After years of representing buyers of real estate I decided it was time to write a post that would give advice to anyone dipping their toe in the real estate home buying pool for the first time or for the first time in a while. The current economy has pros (low interest rates) and cons (high unemployment, shaky economy) like any others but I firmly believe that one thing holds true in any economy Ė the advantages of buying far outweigh renting for most people in most cities. So without further ado, hereís the advice that I can offer after a decade of buying, owning, investing in, managing, leasing, and selling real estate.
1. Find an experienced, honest, straight shooting, full time real estate agent. This is not a shameless plug! I firmly believe that smart, successful people surround themselves with smart, experienced, experts that can help guide them to a well thought out decision. If you donít buy and sell real estate every day all day for a living, how could you possibly understand the real estate home buying process and all of the nuances and intricacies of the available inventory, purchase contract, title insurance and mortgage process? How could you possibly know what a good deal or a great deal looks like? You canít! Get referrals from friends, use Google to search, go to open houses and keep looking until you find someone you feel has the experience, resume and personality to represent you and your interests.
2. Get Preapproved. This is synonymous with get pre-qualified. Every day soon to be buyers of real estate call and tell me what the upper limit of their property search is. I always ask "how do you know thatís your limit?" and the answer is inevitably the same Ė I used an online mortgage calculator. Getting preapproved is a 100% free, no obligation way to find out what you can really afford from someone who specializes in mortgages. If you are represented by an established agent (see above) he or she may be able to get you a better rate than the one you were quoted online or by another lender. Be honest with yourself about what you can afford every month and remember that you donít have to spend the max amount you can qualify for. Find a monthly payment amount you are comfortable with and stick with the correlating loan amount.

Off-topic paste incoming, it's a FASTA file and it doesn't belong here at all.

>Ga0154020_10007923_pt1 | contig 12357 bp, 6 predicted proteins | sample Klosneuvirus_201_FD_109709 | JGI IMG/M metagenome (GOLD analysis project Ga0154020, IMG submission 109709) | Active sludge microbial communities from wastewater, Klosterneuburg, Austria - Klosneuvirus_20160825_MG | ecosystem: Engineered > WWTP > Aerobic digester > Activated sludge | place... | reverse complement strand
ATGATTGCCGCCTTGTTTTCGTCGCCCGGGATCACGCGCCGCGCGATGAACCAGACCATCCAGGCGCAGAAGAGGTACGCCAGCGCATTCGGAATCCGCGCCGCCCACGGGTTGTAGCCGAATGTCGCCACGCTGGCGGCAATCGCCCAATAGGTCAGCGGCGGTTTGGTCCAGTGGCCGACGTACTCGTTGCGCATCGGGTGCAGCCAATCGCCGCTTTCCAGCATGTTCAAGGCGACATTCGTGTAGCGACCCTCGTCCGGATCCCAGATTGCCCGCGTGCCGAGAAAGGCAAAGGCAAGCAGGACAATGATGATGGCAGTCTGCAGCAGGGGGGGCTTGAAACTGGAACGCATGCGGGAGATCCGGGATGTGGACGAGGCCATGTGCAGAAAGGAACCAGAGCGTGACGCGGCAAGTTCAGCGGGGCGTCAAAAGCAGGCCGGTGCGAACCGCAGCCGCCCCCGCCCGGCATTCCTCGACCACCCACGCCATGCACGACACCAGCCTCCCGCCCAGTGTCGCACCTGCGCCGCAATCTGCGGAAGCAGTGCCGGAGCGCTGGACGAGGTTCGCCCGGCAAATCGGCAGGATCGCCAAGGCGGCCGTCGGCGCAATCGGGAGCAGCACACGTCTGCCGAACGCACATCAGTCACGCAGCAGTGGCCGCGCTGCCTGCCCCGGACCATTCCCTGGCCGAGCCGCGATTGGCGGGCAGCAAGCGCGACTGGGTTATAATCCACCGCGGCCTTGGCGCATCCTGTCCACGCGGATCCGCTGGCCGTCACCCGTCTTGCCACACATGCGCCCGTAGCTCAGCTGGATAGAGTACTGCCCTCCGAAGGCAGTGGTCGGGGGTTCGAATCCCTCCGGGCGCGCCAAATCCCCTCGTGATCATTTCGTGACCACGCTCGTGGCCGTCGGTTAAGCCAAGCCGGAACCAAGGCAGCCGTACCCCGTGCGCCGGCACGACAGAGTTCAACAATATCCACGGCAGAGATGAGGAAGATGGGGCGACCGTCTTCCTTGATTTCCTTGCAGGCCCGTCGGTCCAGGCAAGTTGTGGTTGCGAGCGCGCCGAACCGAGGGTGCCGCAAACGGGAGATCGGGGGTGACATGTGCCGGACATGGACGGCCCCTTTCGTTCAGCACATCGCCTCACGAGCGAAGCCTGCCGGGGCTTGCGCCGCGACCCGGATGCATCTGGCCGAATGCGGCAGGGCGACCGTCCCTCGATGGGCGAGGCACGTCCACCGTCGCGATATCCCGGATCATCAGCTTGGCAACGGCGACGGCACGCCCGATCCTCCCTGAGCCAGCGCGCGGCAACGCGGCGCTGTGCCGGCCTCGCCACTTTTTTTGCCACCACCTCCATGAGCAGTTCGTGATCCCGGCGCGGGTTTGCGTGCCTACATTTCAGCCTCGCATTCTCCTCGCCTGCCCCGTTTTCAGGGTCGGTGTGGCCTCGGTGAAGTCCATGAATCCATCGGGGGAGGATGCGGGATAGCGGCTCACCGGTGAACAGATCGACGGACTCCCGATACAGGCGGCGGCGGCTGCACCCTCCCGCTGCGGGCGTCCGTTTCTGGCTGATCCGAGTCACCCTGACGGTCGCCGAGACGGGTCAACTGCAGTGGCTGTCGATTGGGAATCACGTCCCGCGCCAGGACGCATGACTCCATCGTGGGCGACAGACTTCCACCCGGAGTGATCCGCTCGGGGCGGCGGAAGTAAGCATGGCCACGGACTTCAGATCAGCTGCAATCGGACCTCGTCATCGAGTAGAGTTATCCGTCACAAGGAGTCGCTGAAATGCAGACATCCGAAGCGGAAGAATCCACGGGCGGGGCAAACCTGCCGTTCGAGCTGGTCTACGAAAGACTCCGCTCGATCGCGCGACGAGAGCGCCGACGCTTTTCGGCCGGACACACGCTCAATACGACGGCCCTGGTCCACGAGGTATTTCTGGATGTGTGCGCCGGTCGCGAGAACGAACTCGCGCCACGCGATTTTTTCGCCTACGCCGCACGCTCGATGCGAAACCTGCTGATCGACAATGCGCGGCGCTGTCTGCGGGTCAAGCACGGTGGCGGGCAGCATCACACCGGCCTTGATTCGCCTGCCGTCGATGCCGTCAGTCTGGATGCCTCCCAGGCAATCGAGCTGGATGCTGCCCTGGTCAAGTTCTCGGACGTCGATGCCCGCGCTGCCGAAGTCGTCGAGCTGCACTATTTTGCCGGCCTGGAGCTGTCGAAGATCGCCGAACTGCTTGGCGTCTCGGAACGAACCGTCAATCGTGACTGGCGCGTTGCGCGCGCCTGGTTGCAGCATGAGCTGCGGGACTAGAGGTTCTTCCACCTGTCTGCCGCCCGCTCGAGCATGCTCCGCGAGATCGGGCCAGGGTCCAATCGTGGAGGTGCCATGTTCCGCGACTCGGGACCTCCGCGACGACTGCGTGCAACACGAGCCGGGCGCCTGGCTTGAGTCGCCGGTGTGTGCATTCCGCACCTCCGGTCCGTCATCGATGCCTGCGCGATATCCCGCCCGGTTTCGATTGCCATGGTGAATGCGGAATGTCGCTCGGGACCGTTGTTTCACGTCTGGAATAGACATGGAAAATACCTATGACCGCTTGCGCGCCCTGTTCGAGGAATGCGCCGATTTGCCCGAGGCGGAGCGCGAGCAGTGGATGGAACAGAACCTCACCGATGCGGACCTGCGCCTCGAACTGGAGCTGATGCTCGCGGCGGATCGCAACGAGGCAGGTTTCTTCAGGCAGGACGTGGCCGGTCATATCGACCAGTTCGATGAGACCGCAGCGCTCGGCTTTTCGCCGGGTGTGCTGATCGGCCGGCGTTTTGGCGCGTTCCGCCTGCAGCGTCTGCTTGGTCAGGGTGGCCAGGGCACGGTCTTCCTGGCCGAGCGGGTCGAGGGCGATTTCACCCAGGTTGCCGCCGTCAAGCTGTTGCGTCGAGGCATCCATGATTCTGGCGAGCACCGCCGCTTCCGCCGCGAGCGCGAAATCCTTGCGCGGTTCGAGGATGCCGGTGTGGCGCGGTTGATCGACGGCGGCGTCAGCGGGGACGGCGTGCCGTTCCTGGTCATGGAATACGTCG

3. Create A Hierarchy of Priorities. I subscribe to the House MD theory of Real estate sales (i.e. everyone lies) but itís not that clients are intentionally being misleading, rather they really donít know what they ultimately want because they donít know the inventory and they may not know what features are must haves and what features would be nice to have. Buyers should consider everything before looking at homes: price, beds/baths, square footage, outdoor space, parking, location, walkability, floorplan and neighborhood. Be realistic about what you can afford and then sit down and actually write down what features are essential, and which would be nice but are not deal breakers. Try to rank the features because you will ultimately be forced compare and decide. No buyer at any price gets 100% what they want, everyone makes concessions and compromises.
4. See Everything. Obviously you shouldnít literally see everything but you should plan on seeing enough homes that you are ready, willing and able to pull the trigger when you see the right one. Somewhere in the 15-20 range is probably reasonable. Take advice from your agent on which homes you should see because he or she has likely seen many with other clients or during brokerís open houses.
5. Enjoy the Journey. There is one thing I am entirely certain of and that is that buying real estate should be a fun, enjoyable process with an equally fun and satisfying ending. There will be inevitably be stress and emotion because of the costs, time, complexities and personalities involved but at the end of the day try to enjoy the process. Work with smart, honest agents and lenders who make you feel comfortable and allow you to breath smile and just maybe even laugh occasionally.